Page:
The RDGA Senior Match Play Championship, on the other hand, is only in its third year this season, but received such a positive welcome in its first year that the field was expanded last year to accommodate the demand for entries. Although defending Senior Match Play Champion Bob Chalanick is not returning to defend his title, several past RDGA Senior Championship winners - including past RDGA Senior Champion Mark Battle and last year's Senior Match Play runner-up, Steve Hakes - are in this year's starting bracket. Starting times for the Senior Match Play brackets and matches begin following the final tee time of the regular Match Play contests.
For both championships, the fields are selected - and seeded - based upon points earned during tournament play the year before, creating an elite atmosphere to open the major championship season for 2017.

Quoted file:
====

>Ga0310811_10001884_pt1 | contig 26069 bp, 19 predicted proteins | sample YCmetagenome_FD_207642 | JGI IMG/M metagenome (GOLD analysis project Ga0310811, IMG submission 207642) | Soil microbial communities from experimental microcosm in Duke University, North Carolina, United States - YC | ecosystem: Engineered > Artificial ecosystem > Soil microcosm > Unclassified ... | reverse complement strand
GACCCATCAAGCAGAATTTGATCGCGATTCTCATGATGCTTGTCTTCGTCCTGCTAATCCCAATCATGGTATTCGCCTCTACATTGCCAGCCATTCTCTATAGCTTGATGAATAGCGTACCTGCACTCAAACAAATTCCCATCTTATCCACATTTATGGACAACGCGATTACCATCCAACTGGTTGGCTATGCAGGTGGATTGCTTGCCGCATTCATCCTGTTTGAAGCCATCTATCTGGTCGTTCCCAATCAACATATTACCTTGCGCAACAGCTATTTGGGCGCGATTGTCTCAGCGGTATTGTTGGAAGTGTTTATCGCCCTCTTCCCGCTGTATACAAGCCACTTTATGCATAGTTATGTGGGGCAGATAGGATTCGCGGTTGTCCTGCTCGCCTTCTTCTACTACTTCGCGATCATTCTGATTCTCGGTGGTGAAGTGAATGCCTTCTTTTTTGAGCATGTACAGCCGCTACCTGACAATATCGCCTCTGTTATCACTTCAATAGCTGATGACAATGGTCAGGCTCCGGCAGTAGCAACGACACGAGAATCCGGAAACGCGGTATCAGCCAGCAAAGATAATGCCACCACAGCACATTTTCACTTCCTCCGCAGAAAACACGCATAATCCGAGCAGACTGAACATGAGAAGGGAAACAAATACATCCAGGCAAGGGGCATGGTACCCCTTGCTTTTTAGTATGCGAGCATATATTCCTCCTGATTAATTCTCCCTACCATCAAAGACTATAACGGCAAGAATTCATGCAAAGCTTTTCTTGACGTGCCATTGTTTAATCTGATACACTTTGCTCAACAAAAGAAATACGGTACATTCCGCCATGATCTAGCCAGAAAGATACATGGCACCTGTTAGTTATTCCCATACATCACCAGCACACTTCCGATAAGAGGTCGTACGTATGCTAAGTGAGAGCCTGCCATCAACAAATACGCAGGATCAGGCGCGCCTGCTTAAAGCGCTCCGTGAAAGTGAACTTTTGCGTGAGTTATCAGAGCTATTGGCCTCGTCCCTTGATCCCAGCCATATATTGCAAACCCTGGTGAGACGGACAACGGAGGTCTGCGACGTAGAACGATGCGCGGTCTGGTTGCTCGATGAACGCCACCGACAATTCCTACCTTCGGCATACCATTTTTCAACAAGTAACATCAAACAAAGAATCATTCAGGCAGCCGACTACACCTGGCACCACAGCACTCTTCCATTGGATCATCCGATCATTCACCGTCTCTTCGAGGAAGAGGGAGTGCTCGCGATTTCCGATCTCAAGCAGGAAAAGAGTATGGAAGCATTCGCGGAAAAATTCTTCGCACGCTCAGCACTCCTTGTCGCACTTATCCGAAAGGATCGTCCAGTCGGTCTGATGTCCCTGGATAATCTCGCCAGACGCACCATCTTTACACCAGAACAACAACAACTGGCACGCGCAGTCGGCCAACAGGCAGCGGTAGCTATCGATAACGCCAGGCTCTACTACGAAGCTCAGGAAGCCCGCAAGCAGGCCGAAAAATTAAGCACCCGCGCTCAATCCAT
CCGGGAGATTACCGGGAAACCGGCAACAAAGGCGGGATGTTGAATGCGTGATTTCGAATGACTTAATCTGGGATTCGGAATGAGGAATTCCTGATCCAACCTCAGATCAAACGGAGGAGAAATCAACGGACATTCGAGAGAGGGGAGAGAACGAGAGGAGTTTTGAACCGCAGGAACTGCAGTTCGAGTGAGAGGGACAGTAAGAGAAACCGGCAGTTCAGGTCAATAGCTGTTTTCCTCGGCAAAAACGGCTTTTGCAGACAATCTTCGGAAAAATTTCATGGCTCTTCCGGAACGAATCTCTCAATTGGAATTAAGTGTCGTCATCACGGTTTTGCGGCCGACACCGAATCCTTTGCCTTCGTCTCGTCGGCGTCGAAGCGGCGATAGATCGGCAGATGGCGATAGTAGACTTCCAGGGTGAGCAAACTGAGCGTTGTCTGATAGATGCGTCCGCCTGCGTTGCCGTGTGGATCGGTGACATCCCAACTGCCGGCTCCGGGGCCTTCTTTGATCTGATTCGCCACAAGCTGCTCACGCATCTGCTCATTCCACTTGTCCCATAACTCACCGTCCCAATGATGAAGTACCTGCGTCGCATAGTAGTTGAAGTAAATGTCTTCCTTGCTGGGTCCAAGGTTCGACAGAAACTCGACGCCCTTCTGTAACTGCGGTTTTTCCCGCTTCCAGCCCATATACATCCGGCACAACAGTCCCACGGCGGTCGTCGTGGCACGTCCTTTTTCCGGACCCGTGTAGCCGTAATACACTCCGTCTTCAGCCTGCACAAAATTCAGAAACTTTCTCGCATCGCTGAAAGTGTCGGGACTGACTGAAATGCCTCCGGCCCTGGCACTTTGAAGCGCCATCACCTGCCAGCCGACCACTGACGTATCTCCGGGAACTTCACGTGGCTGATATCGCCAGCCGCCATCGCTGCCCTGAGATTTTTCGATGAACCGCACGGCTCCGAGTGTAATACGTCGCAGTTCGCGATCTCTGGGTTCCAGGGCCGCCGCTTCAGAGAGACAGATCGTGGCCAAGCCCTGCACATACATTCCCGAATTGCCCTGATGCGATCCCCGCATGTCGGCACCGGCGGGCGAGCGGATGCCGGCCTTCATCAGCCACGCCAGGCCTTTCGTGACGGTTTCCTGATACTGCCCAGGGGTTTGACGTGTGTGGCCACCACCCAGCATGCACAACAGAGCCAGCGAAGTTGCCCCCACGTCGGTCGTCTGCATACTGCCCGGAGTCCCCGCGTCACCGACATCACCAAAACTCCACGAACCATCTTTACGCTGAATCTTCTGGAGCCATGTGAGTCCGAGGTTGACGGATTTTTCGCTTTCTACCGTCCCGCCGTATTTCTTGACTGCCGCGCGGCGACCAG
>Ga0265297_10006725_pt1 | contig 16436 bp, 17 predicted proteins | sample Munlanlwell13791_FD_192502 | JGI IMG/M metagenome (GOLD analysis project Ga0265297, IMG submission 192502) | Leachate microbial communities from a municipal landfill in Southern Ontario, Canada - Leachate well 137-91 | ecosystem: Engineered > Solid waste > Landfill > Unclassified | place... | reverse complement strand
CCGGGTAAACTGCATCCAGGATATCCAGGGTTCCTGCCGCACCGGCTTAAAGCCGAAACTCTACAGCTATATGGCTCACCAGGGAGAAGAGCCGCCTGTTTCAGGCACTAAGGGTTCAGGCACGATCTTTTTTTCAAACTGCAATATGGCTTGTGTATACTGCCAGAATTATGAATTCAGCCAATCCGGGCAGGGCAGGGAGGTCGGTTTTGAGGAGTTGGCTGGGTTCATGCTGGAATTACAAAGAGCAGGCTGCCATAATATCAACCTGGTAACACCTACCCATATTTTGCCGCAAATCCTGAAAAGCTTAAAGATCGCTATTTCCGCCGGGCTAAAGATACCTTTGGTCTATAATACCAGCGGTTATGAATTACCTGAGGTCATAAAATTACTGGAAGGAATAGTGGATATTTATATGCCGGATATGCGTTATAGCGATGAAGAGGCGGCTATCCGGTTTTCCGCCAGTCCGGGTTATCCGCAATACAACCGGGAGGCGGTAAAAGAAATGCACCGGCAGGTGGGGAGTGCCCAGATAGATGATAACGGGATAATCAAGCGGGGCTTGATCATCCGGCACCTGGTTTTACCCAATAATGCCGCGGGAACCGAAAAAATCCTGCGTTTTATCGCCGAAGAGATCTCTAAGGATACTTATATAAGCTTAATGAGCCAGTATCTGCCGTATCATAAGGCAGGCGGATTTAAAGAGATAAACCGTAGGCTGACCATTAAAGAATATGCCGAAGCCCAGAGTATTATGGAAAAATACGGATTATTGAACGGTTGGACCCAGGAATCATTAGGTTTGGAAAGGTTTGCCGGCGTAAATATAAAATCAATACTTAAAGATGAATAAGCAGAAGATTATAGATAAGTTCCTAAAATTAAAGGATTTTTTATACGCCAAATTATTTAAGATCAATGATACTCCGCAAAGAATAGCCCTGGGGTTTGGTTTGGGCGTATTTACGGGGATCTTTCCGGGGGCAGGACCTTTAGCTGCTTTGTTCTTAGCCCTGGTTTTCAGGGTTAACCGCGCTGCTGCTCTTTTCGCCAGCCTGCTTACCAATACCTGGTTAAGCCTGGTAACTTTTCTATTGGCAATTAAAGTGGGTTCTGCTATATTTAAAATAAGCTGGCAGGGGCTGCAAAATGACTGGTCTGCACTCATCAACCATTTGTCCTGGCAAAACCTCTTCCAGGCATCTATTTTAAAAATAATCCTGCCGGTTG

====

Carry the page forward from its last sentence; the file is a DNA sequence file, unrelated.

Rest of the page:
The Match Play Championships also have a unique connection to the RDGA District Championship, dating back to the earliest days of the RDGA in 1930. For the first 38 years of the RDGA District Championship, the event was conducted as a match play competition - until 1969, when a 72-hole stroke play format was adopted, which has continued to be used to this day. When the RDGA Match Play Championship was added to the District schedule in 1997, it restored the tradition of top match play competition that had been absent from the RDGA for nearly 30 years.
In addition to crowning Match Play and Senior Match Play Champions following the final matches on Sunday, RDGA Match Play finalists will also earn exemptions into the 2017 RDGA District Championship John H. Ryan Memorial, to be hosted by Locust Hill Country Club on July 12 to 15.
The Start of a New Chapter
Although Clifton Springs has hosted a handful of RDGA Championship tournaments in the past, including 3 District Senior Championships as well as two Junior Championships - PGA Pro Michael Basch hopes that this year's Match Play Championships continue an "upward" trend.
This article was written by RDGA Communications Director Dave Eaton.